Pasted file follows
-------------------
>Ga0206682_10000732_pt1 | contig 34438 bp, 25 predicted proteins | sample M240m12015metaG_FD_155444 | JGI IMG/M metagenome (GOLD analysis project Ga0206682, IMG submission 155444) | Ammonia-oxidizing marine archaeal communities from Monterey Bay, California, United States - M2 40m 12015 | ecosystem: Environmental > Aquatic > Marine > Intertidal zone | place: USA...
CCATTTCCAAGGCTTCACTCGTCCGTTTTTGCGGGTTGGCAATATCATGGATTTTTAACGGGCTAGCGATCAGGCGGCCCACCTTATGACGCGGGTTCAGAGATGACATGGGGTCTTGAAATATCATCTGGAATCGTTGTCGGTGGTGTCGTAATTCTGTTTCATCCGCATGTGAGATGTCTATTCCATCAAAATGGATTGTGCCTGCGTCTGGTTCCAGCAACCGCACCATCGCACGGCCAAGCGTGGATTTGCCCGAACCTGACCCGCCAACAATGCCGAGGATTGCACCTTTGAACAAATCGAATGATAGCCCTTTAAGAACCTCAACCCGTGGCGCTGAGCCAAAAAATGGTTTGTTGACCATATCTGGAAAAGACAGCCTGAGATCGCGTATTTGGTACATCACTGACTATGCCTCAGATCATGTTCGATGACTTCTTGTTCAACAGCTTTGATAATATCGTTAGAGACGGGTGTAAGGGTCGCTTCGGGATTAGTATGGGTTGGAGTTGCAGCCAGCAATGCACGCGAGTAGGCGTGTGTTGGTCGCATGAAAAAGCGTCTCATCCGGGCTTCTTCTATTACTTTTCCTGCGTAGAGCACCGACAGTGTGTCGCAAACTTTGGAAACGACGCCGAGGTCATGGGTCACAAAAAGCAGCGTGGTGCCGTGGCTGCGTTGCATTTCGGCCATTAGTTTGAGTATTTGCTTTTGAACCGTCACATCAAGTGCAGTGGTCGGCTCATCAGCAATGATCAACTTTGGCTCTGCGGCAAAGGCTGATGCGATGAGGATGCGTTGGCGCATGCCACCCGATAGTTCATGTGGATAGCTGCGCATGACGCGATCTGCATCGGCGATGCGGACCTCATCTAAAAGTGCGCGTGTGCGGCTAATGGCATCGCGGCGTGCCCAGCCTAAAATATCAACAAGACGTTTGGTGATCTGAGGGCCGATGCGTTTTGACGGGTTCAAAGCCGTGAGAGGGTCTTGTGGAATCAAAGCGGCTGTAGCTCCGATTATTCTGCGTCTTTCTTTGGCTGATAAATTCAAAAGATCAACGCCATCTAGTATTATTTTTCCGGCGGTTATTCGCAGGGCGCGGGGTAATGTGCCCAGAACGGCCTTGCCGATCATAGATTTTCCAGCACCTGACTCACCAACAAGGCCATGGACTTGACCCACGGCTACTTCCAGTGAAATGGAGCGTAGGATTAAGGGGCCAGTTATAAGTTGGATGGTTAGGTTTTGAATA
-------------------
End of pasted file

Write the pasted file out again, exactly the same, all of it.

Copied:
>Ga0206682_10000732_pt1 | contig 34438 bp, 25 predicted proteins | sample M240m12015metaG_FD_155444 | JGI IMG/M metagenome (GOLD analysis project Ga0206682, IMG submission 155444) | Ammonia-oxidizing marine archaeal communities from Monterey Bay, California, United States - M2 40m 12015 | ecosystem: Environmental > Aquatic > Marine > Intertidal zone | place: USA...
CCATTTCCAAGGCTTCACTCGTCCGTTTTTGCGGGTTGGCAATATCATGGATTTTTAACGGGCTAGCGATCAGGCGGCCCACCTTATGACGCGGGTTCAGAGATGACATGGGGTCTTGAAATATCATCTGGAATCGTTGTCGGTGGTGTCGTAATTCTGTTTCATCCGCATGTGAGATGTCTATTCCATCAAAATGGATTGTGCCTGCGTCTGGTTCCAGCAACCGCACCATCGCACGGCCAAGCGTGGATTTGCCCGAACCTGACCCGCCAACAATGCCGAGGATTGCACCTTTGAACAAATCGAATGATAGCCCTTTAAGAACCTCAACCCGTGGCGCTGAGCCAAAAAATGGTTTGTTGACCATATCTGGAAAAGACAGCCTGAGATCGCGTATTTGGTACATCACTGACTATGCCTCAGATCATGTTCGATGACTTCTTGTTCAACAGCTTTGATAATATCGTTAGAGACGGGTGTAAGGGTCGCTTCGGGATTAGTATGGGTTGGAGTTGCAGCCAGCAATGCACGCGAGTAGGCGTGTGTTGGTCGCATGAAAAAGCGTCTCATCCGGGCTTCTTCTATTACTTTTCCTGCGTAGAGCACCGACAGTGTGTCGCAAACTTTGGAAACGACGCCGAGGTCATGGGTCACAAAAAGCAGCGTGGTGCCGTGGCTGCGTTGCATTTCGGCCATTAGTTTGAGTATTTGCTTTTGAACCGTCACATCAAGTGCAGTGGTCGGCTCATCAGCAATGATCAACTTTGGCTCTGCGGCAAAGGCTGATGCGATGAGGATGCGTTGGCGCATGCCACCCGATAGTTCATGTGGATAGCTGCGCATGACGCGATCTGCATCGGCGATGCGGACCTCATCTAAAAGTGCGCGTGTGCGGCTAATGGCATCGCGGCGTGCCCAGCCTAAAATATCAACAAGACGTTTGGTGATCTGAGGGCCGATGCGTTTTGACGGGTTCAAAGCCGTGAGAGGGTCTTGTGGAATCAAAGCGGCTGTAGCTCCGATTATTCTGCGTCTTTCTTTGGCTGATAAATTCAAAAGATCAACGCCATCTAGTATTATTTTTCCGGCGGTTATTCGCAGGGCGCGGGGTAATGTGCCCAGAACGGCCTTGCCGATCATAGATTTTCCAGCACCTGACTCACCAACAAGGCCATGGACTTGACCCACGGCTACTTCCAGTGAAATGGAGCGTAGGATTAAGGGGCCAGTTATAAGTTGGATGGTTAGGTTTTGAATA